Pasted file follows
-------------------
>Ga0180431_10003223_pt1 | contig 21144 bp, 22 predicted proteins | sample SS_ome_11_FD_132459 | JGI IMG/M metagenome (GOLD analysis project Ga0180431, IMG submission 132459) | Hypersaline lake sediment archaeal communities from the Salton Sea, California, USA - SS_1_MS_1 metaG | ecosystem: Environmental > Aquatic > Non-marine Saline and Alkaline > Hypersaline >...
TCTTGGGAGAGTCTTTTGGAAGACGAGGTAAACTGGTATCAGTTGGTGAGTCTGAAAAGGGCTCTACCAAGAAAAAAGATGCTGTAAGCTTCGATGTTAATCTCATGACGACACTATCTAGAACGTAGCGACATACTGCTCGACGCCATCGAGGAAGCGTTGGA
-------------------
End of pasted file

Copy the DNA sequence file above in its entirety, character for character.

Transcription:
>Ga0180431_10003223_pt1 | contig 21144 bp, 22 predicted proteins | sample SS_ome_11_FD_132459 | JGI IMG/M metagenome (GOLD analysis project Ga0180431, IMG submission 132459) | Hypersaline lake sediment archaeal communities from the Salton Sea, California, USA - SS_1_MS_1 metaG | ecosystem: Environmental > Aquatic > Non-marine Saline and Alkaline > Hypersaline >...
TCTTGGGAGAGTCTTTTGGAAGACGAGGTAAACTGGTATCAGTTGGTGAGTCTGAAAAGGGCTCTACCAAGAAAAAAGATGCTGTAAGCTTCGATGTTAATCTCATGACGACACTATCTAGAACGTAGCGACATACTGCTCGACGCCATCGAGGAAGCGTTGGA